The girls on the York High basketball team can't remember when the Lady Bearcats were almost on the same level as their highly-decorated boys' counterparts.
A decade or so without much success will do that.
First-year head coach Larry Corbin is hoping to change the way the girls' team is perceived both around the school and the York-Adams League. Corbin, who coached several successful seasons as the district's ninth-grade coach, is familiar with his current players and foresees some possible reinforcements in the future.
Until that time comes, though, Corbin is trying to set incremental goals for his team around sophomore standout Chyna Steele this year. After a loss Monday against Bermudian Springs dropped York High's record to 1-8 overall and 0-4 in Division III, Corbin is well aware that he has his work cut out for him.
"The numbers (on the team) are low and we've had a lot of girls transfer to other schools because of moving or what have you," said Corbin, who earned the head coaching job in May after former coach Blaine Claiborne stepped down. "It's a little frustrating to look up at the banners in the gym and see all the success we've had in the past and know that the numbers that we have coming out now are nowhere near the numbers that came out in some of those years that the banners are up there."
While Corbin hopes, or maybe even wishes, that some of those transfers would return to the program, he's grateful to have a player such as Steele to build around. As a freshman a year ago, Steele finished fourth in the league in scoring at 16.8 points a game. The 6-footer has raised her game even more this year. She's second in the league in scoring at 22.7 points a game, which trails only Spring Grove's Morgan Arden's average of 24.4 points a contest.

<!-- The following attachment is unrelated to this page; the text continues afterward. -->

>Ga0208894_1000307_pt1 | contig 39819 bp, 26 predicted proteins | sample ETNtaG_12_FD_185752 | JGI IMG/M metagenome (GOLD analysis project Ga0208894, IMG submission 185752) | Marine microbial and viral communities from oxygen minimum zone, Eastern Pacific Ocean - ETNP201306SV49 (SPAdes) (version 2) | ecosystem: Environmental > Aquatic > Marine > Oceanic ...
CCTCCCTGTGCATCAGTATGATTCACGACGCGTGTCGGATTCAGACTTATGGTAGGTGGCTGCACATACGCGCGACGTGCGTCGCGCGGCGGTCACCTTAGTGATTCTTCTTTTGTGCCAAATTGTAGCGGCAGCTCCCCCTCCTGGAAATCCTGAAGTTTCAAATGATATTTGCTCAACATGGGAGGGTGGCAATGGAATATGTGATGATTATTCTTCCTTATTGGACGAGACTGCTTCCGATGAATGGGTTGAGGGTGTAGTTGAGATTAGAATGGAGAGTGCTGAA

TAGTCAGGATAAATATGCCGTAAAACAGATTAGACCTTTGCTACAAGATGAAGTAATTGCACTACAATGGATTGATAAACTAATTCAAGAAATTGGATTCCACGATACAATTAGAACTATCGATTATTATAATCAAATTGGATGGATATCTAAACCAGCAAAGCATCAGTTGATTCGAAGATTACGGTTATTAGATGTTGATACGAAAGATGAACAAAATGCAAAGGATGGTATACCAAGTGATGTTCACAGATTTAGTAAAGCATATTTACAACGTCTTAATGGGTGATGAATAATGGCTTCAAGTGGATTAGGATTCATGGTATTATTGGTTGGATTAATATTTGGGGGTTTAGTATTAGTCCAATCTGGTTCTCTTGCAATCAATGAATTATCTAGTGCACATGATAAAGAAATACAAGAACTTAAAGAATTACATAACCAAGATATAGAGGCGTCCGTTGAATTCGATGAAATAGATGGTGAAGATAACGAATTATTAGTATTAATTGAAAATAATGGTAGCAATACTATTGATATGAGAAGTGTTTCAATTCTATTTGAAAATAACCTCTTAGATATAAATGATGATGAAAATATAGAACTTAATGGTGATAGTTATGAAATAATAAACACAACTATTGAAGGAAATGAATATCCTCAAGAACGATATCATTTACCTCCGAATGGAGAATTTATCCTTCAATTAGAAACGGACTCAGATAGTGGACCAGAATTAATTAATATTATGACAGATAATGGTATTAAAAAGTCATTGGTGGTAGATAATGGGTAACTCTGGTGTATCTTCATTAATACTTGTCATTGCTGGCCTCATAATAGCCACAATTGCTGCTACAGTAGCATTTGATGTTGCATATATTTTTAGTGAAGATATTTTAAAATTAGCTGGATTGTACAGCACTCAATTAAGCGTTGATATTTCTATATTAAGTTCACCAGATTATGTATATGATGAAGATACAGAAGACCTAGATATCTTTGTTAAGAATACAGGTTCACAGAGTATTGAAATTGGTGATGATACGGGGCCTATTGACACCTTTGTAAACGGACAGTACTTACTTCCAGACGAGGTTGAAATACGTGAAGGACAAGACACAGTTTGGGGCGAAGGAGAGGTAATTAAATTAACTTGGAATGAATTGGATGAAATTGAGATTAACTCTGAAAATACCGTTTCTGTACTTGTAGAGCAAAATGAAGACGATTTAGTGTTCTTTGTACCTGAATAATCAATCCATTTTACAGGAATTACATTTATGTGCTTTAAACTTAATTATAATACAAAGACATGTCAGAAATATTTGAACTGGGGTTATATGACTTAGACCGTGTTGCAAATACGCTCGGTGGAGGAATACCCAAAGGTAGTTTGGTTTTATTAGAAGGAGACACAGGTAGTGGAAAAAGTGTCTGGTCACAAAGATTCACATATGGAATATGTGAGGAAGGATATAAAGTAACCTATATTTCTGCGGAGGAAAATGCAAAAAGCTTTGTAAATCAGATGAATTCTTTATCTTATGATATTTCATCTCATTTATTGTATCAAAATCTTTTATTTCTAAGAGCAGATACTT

"Chyna is a very exciting player to watch," Corbin said. "Over the past two years, she's been drawing more and more people in the school to come out and see her."
For those who haven't caught a glimpse of Steele yet, Corbin has a rough summary of her play.
"She's tough," he said. "A lot of people will just see all the points in the paper, but what they don't know is that she's also averaging 13 or 14 rebounds a game. And she averages around six or seven blocks a game. So she does it all from the defensive end. She's tall, she's lanky and she plays it all. She matches up with the other team's center, being that she's the biggest girl that we have. She can play every position on the court."
Steele is also playing with a little bit more motivation every time she steps on the court these days. A few weeks ago her father, Danny, was shot and killed while in his car in York. While the details surrounding his death are still uncertain, his involvement in helping his daughter's development on the court will be sorely missed.
"I use that to push me harder," Chyna Steele said. "Before every game I make sure to take a moment to (recognize) my father. I know he'd be happy for me and that makes me want to do better and work harder."
Steele, however, won't be able to single-handedly carry her team to victory on most nights. That's why it's a big goal of Corbin's to get some support around his star as soon as possible.
Corbin says he's seeing that begin to slowly happen.
"The rest of the team is really starting to grow around Chyna," he said. "Not every one of them plays AAU ball like Chyna does, so they don't have that experience, but the girls are really learning off of Chyna everyday. Chyna will always get her points, but it's up to her teammates to bump up their confidence to shoot the ball, take good shots and to start to approach her level of output."
While Corbin, a York Catholic graduate who grew accustomed to winning while on that school's highly-successful boys' team, hates to lose, he's aware that help could come around next year. Corbin cited a pair of 6-foot eighth-graders who currently play on the school's ninth-grade team, as well as the hope that some of the girls who transferred out -- mainly to New Hope or York Tech -- might return to help elevate the team to greater heights.
Steele, though, is unconcerned about who she might or might not play with in the future. She feels that if her team continues to improve over the next two years that the sky is the limit. And it's clear that she's fully motivated to do everything to make that dream a reality.
"My goals for next year, or maybe the year after that, for the Lady Bearcats is to go undefeated," she said. "I'm going to work hard with (my teammates) to help them get closer to my level."
-- Reach Ryan Vandersloot at firstname.lastname@example.org.